Lumbar Stability Through Regional Mobility: A model of lumbar rehabilitation aimed at improved global function versus local improvement.
In all of life we face functional challenges on varying levels, regardless of our performance goals. From active retiree to competitive athlete, the lumbar spine acts as a crossroads for force attenuation and force transmission. When problems arise with the mechanisms of this force negotiation, degenerative, and/or acute, tissue changes frequently occur. Many local tissue pathologies can be identified, often with referral and radicular comorbidities. These pathologies, however, may not constitute faulty mechanics of force attenuation or transmission. The real question is what causes problems in those shock absorbing mechanics. A deeper look at the client’s global ability to manage physical forces may reveal more pertinent treatment directions to facilitate better lumbar function and healing. This course will take a deeper, global look at the functional performance body areas that are proximal and distal to the lumbar spine, the dysfunctional performance of these areas, and a treatment approach that manages these dysfunctions as a primary strategy for creating functional lumbar stability. Through a close look at biomechanics relative to gravity, and the reactive properties of the surrounding soft tissues, the learner will gain a greater working knowledge of regional relationships throughout the body that pose threats to the function of the lumbar spine. Examples of global functional evaluation, treatment and training for improved force attenuation of the lumbar spine, as well as reduced probability of degeneration will be given.
Level of Instruction: Intermediate
- Identify tri-plane mobility restrictions of the lower extremities and spine.
- Identify the direct and indirect relationships between regional movement dysfunction and lumbar spine dysfunction.
- Increase your understanding of lumbar spine biomechanics during gait, running, lunging, squatting, and other primary physical skills related to athletic participation and competition.
- Identify functional mobility exercise that is at the same time isolated from and integrated with the low back.
- Identify proper application of resistance to support functional improvement without isolation to the lumbar spine.
- Principles of human movement applied to the lumbar spine.
- Traditional versus functional applications of treatment techniques - Functional Spectrum.
- Assessment strategies - global versus local.
- Integration of neuromusculoskeletal structures.
- Treatment application (strategies) - load management.
- Craig Faeth, PT, ATC, CSCS, FAFS(FMR)
Mr. Faeth has been involved with the rehabilitation and management of patients from the youth to the collegiate and professional athlete, the injured worker and the general population across the lifespan. He focuses on assisting patients not only in their physical recovery and development, but also in their understanding of their bodies, injuries, and functional well being.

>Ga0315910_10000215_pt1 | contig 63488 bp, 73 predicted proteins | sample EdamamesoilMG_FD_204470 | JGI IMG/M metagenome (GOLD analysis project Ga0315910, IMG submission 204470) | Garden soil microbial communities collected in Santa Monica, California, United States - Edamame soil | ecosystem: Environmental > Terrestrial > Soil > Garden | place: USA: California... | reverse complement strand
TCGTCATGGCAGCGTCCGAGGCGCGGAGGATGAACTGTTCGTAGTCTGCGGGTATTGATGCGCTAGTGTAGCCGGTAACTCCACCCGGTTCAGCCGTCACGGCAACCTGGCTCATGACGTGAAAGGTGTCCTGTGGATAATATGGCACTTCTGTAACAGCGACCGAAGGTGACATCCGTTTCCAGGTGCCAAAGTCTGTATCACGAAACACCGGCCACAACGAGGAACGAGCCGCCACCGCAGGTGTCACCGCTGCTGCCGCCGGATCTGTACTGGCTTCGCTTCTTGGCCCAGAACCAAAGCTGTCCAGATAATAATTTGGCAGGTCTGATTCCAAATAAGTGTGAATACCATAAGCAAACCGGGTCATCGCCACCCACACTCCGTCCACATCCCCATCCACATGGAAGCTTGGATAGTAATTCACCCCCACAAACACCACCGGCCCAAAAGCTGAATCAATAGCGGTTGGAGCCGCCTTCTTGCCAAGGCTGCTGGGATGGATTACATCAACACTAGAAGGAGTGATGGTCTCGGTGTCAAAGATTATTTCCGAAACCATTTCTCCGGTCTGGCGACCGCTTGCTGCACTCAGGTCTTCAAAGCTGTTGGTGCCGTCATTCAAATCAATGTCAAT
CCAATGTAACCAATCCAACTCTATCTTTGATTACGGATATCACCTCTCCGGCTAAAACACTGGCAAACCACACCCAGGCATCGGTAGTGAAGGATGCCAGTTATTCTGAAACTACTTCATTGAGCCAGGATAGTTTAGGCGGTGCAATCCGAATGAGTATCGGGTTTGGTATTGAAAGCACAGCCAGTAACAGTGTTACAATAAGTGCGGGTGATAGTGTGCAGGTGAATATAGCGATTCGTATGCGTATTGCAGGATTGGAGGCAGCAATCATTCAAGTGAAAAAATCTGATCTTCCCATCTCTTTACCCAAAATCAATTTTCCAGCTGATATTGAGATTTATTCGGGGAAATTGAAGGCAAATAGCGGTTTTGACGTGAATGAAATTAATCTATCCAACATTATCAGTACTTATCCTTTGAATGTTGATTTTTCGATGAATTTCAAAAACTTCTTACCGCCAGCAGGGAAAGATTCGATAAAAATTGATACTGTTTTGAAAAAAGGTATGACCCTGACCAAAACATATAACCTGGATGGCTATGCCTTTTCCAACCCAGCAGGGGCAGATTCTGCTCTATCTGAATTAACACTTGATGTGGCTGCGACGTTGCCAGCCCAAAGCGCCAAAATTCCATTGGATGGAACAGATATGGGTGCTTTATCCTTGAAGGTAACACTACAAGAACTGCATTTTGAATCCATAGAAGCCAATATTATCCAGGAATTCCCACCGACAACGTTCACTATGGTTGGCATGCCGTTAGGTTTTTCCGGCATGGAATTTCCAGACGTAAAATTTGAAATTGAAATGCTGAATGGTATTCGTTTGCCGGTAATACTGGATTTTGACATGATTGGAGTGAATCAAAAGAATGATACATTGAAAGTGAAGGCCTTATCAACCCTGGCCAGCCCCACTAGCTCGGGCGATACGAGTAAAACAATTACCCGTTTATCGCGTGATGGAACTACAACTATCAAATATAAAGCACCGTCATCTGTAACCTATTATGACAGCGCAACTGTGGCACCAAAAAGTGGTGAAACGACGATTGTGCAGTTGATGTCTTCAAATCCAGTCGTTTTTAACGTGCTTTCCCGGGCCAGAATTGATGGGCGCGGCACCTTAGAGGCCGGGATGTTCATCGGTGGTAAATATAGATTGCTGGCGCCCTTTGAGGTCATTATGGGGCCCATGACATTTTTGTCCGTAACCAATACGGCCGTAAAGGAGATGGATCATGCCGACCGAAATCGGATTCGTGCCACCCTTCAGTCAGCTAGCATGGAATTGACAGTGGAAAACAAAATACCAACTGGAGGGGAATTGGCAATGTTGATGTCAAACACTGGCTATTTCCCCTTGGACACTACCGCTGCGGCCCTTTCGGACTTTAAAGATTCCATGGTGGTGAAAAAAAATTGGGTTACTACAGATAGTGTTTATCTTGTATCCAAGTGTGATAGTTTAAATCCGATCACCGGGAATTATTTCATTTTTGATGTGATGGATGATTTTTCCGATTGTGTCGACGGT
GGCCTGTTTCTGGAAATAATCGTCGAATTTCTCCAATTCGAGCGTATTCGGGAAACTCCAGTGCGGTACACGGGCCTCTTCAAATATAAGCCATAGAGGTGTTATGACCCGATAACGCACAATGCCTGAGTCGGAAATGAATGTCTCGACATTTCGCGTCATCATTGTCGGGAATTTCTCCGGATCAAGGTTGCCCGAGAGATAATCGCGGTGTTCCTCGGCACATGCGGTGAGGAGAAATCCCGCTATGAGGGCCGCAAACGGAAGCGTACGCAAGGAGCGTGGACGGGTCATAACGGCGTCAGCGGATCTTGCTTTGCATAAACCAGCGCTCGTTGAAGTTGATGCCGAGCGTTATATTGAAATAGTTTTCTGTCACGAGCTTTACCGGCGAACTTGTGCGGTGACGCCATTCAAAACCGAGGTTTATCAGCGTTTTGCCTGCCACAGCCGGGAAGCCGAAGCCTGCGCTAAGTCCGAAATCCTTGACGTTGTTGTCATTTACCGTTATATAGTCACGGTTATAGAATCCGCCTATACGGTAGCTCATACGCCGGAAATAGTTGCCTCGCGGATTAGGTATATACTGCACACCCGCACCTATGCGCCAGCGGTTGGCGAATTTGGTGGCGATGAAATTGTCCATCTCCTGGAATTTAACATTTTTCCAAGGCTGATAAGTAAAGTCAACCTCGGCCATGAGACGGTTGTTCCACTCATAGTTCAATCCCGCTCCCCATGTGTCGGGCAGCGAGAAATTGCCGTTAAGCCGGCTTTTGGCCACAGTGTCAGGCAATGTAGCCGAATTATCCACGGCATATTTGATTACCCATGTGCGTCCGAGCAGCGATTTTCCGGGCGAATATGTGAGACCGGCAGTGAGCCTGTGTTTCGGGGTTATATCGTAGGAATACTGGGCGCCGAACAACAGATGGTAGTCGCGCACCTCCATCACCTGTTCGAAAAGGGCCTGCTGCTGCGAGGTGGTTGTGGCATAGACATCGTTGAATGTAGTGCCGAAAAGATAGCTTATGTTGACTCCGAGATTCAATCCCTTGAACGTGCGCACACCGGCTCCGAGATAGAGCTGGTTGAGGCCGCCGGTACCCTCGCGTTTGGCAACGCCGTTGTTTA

Craig attended Westmont College in Santa Barbara where he earned his Bachelor’s degree in Kinesiology in 1990 and his certification as an Athletic Trainer in 1991. He commenced his career in the world of professional figure skating, working closely with Brian Boitano and Katarina Witt. The experience proved invaluable in the sense that he learned the art of collaboration with clients to help them achieve their highest levels of success. Thereafter, Craig turned to Division I college athletics and attended The Ohio State University where he earned his Master’s degree in Exercise Physiology in 1993. As at Westmont, Craig’s experiential focus as a graduate assistant was in sports medicine. Working with a wide range of sports from synchronized swimming to football, the experience allowed him to develop his creative skills, focusing on unique and successful outcomes to facilitate participation and competition at the highest level – and his love of “function” began in earnest.
After serving as head athletic trainer and curriculum director in Athletic Training for small universities, Craig returned to college in search of greater skills as a rehabilitative specialist and earned his Master’s degree in Physical Therapy from the University of South Dakota in 2003, and has been working in private physical therapy practice since. Most significant in Mr. Faeth’s professional progression has been achieving fellowship status in Applied Functional Science (AFS), through the Gray Institute for Functional Transformation (GIFT). The principles of AFS foster treatment strategies that are authentically consistent with human function, and are the unique culmination of Craig’s previous experiences and education. Developed and instructed by Gary Gray, PT, FAFS, and David Tiberio, PT, PhD, FAFS, Applied Functional Science is the convergence of the Physical, Behavioral, and Biological sciences into a framework for assessment, treatment and training that serves clients from all backgrounds and abilities. After finishing the fellowship, he was asked to return as a Facilitator/instructor in GIFT, and he has since become involved with the education and enrichment of movement professionals from all over.
Contact Hours: 1.5